The press are subject to privacy law and data law.
But there should be proper regulation too.
The PCC is not a regulator, nor is it “fit for purpose”.
Cameron says the government agrees with Leveson that the proposals put forward by the press do not “yet” far enough.
(That “yet” could be very important.)
Cameron summarises Leveson’s regulatory principles. He says he accepts them. He hopes the House will come behind them. The onus is now on the press to implement them.
Leveson suggests taking away some of the protection journalists enjoy under the Data Protection Act. Cameron says he is wary of this.
Leveson also recommends giving papers incentives to sign up to the new body. Cameron says he has ‘some serious concerns and misgivings” on this.
This would involve writing press regulation into the law of the land. “We should think very, very carefully before crossing this line,” he says.
On the practicalities, he says he thinks it could become too complicated. He cites page 1,172 in volume 4 as an example. Leveson’s proposals could be used in future by politicians to put conditions on the press.
He says that the wants to start cross-party talks on this.
But he wants the press to implement the Leveson principles. They should start that immediately, he says.
The system of press regulation is broken. A new system needs to be built.”
15:14 In short, Cameron wants to suspend the regulatory axe – using the threat of laws as a cudgel to persuade the press to get their act together (again).
He’ll begin cross-party talks immediately after the conclusion of this session.
Here goes Ed Miliband!
15:13 BUT – he has “serious concerns and misgivings” about any of these incentives whatsoever being statutory.
He says: “We would have crossed the rubicon of writing elements of press legislation into the law of the land.” He echoes the free speech/free press line that editors have been toeing the past week.
“The danger is that this would create a vehicle for politicians – today or in the future – to propose regulations or limitations on the press. I’m not convinced at this stage that statute is necessary to achieve the goals.”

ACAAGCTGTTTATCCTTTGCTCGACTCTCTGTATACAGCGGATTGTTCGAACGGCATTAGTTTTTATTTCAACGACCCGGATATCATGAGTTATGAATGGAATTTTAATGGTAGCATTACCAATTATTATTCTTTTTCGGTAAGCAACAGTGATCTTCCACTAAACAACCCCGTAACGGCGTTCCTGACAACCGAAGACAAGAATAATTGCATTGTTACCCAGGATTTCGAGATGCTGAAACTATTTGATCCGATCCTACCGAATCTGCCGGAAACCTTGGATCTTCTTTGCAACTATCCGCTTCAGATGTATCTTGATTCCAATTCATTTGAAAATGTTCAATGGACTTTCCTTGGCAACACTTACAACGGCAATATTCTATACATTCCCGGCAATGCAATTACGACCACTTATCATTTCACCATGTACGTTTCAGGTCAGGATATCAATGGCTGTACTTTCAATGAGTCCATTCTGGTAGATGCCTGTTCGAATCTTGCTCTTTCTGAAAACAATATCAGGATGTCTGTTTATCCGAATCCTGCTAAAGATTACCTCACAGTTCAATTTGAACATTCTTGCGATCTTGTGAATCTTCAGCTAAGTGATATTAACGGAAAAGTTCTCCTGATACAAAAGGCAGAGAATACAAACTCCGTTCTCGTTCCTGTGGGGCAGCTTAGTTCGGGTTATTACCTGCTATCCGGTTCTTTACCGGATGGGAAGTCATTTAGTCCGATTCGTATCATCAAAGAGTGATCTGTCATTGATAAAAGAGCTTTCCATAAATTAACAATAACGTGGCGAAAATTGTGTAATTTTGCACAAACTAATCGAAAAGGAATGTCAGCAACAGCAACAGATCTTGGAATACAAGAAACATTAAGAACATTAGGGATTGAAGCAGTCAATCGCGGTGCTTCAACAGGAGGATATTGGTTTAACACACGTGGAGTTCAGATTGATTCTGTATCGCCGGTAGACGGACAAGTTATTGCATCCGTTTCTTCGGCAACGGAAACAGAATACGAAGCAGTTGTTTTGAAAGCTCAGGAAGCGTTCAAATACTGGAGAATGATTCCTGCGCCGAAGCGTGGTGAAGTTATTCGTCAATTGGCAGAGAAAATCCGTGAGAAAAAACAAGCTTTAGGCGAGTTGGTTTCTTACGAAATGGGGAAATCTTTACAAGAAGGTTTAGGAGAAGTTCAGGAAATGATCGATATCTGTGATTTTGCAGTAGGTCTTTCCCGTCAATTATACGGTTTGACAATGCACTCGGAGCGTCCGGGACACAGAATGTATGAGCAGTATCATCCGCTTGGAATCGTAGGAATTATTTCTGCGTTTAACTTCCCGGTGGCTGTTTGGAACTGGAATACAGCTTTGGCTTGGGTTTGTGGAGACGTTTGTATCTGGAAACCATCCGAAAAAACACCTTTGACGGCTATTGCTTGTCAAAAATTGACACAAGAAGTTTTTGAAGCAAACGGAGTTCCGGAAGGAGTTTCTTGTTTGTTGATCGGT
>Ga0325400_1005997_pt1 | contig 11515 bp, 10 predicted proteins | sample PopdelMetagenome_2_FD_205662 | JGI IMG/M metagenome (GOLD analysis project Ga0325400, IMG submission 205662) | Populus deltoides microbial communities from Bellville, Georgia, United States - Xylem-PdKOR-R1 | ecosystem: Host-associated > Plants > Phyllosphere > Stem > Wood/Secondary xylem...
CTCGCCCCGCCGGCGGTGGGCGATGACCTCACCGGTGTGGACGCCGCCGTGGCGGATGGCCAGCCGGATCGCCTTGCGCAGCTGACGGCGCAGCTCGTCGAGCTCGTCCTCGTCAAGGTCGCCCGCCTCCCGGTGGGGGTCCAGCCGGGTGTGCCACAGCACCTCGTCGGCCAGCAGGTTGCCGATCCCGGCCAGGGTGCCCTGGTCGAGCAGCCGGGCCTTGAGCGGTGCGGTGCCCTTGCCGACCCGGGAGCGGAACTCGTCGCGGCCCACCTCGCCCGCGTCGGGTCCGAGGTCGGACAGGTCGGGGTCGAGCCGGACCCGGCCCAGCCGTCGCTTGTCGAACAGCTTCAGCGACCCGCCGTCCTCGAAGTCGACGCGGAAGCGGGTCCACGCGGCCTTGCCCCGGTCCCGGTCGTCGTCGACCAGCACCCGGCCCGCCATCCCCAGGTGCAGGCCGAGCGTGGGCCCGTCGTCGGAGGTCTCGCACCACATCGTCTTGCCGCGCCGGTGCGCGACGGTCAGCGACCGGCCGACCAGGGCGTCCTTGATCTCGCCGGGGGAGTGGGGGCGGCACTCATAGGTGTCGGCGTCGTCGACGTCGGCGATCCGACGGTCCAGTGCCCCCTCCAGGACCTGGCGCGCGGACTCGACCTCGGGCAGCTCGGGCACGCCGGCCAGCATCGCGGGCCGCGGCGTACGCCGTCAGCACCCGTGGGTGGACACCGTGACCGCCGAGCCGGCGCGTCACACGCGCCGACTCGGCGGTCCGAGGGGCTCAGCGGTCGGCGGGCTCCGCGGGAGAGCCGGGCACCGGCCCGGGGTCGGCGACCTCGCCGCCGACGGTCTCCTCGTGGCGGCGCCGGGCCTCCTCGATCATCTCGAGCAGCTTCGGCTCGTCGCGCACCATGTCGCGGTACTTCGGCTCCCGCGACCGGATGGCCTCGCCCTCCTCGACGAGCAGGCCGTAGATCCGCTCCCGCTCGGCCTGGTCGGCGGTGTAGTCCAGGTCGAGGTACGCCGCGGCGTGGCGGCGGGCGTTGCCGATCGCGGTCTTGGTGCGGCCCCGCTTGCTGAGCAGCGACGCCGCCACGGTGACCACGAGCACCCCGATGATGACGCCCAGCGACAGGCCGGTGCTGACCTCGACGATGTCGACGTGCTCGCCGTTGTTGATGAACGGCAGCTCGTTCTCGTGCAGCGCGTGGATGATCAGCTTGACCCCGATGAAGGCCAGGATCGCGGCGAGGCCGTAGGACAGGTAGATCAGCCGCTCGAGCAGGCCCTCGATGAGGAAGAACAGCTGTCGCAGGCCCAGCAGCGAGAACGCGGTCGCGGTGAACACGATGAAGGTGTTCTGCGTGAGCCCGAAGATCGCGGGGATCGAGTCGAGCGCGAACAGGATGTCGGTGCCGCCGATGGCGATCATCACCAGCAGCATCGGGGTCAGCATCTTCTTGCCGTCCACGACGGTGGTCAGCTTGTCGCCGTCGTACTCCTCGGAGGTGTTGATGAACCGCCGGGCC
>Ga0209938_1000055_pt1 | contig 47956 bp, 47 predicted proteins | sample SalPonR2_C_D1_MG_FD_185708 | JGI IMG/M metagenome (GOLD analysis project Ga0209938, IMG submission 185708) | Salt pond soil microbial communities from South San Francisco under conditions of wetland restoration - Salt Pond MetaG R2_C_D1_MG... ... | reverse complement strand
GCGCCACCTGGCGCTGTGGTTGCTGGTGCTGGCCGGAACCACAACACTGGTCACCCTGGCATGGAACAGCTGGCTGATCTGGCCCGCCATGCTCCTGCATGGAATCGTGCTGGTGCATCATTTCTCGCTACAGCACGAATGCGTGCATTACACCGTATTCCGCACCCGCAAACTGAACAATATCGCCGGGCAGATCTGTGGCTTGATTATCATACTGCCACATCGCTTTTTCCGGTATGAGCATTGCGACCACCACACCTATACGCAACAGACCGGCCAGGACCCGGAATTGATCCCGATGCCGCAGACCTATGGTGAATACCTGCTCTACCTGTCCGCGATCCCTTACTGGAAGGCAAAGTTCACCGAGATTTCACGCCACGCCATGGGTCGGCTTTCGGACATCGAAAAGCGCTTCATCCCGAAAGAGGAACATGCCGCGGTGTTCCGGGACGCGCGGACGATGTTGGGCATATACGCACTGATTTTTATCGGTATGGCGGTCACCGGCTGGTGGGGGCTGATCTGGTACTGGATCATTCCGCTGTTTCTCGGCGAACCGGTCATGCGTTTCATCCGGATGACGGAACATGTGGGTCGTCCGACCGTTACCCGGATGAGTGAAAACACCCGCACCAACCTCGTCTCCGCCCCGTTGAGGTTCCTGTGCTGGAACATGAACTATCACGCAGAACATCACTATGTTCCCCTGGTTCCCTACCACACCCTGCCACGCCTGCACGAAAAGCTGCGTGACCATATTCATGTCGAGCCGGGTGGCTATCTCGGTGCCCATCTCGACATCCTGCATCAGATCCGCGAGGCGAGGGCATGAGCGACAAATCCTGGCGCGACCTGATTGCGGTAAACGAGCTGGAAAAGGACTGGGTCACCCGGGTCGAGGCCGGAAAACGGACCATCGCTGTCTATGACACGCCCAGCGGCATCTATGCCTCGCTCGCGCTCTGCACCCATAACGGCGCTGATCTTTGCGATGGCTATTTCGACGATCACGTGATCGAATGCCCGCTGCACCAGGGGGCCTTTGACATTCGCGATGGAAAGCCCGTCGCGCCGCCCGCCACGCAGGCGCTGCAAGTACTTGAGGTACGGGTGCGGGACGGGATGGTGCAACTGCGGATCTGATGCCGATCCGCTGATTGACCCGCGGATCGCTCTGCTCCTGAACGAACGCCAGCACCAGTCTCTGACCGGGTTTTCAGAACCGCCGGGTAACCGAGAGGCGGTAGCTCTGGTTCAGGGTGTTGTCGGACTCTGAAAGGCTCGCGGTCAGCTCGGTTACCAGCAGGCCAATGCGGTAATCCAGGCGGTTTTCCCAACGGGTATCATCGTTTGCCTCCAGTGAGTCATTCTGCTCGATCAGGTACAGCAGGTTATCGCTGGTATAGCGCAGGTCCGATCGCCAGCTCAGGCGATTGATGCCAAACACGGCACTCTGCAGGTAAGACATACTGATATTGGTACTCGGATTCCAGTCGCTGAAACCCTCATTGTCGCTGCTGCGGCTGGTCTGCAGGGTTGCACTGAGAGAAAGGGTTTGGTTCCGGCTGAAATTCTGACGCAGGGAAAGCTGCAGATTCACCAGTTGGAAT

15:11 The Prime Minister says he is “instinctively concerned” about Leveson’s proposed changes to the Data Protection Act, and agrees that there need to be incentives and disincentives for participating or neglecting the new self-regulatory body.
15:09 Cameron bigs up the Hunt-Black plan, saying he’s glad the press has come together to put them forward , but agrees with Leveson that “these proposals do not yet go far enough.” However, he portrays the Leveson report as self-regulation plus, calling on the press to get its act together.
15:06 Cameron isn’t disowning Leveson’s conclusions yet. Indeed, he’s making an effort to set Leveson’s recommendations about openness and transparency in the context of government policies so far. But he emphasies Leveson’s affirmation that there was not “anything like a deal” between the Coalition government and News International.
Hunt, he says, acted with probity. “We on this side of the house were right to stand by him.” Lots of ‘hear hear’.
15:02 Cameron is summarising the report. Meanwhile, Jeremy Hunt, the health secretary and former culture secretary, has put out a statement responding to Leveson’s conclusions about his conduct.
“I welcome the fact the report states that not only was there no evidence of actual bias on my part in the handling of the BSkyB bid but that I put in place robust systems to ensure it would be handled with impartiality.
“However, I have always accepted lessons needed to be learned, in particular with respect to the role of special advisers, which is why guidance has since been issued.”
15:01 David Cameron is making his speech. He starts by paying tribute to Christopher Jeffries, the McCanns, the Dowlers, etc.
14:58 Here is the news. The Sun have highlighted that the whole of Fleet Street was guilty of “recklessness”, not just itself. We fear the paper protests too much.
The Daily Telegraph emphasises the rift this will create in the Coalition, while the Guardian says Leveson’s speech will reassure the public that real change is afoot.
— Steven Nott (@StevenNott) November 29, 2012
14:53 A lot of commentators have been saying the Leveson Report can’t recommend anything to deal with the internet press. We asked Donnacha DeLong, the ‘immediate past president’ of the NUJ (i.e. he was there last) how accurate this was.
“I hope that bigger internet operations such as Yahoo, Microsoft, the Huffington Post, etc, would also choose to take part in this system, because that would show that they are actually ethical.”
But, he says, the report will need closer scrutiny before this is fully clear.
14:52 Also at the Guardian, Roy Greenslade delivers his view:
“Turning to Leveson’s recommendation for a new regulator, it certainly cannot be seen as a rubber stamp for the Hunt/Black plan. It might be fairer to say that it echoes its spirit, but Leveson’s clear desire is to remove the industry’s sticky fingers from the levers of power. The executive summary is littered with the word “independent”.|
14:49 We’re back. But how are newspaper share prices reacting to the Leveson Report? Is the British Press doomed?
Nick Fletcher at the Guardian says not much is changing – the market is stable. But he writes:
“The the publishers had seen contrasting fortunes this morning in the run-up to Leveson’s announcement. Trinity Mirror shares are down 2.5p at 79.5p, a 3% fall, while Daily Mail & General Trust is up 7.5p at 525p or 1.45%. In the US, Rupert Murdoch’s News Corporation has yet to start trading for the day but is forecast to open flat.”
14:27 Short break in our coverage while we move from one Parliamentary committee room to another. Please stand by!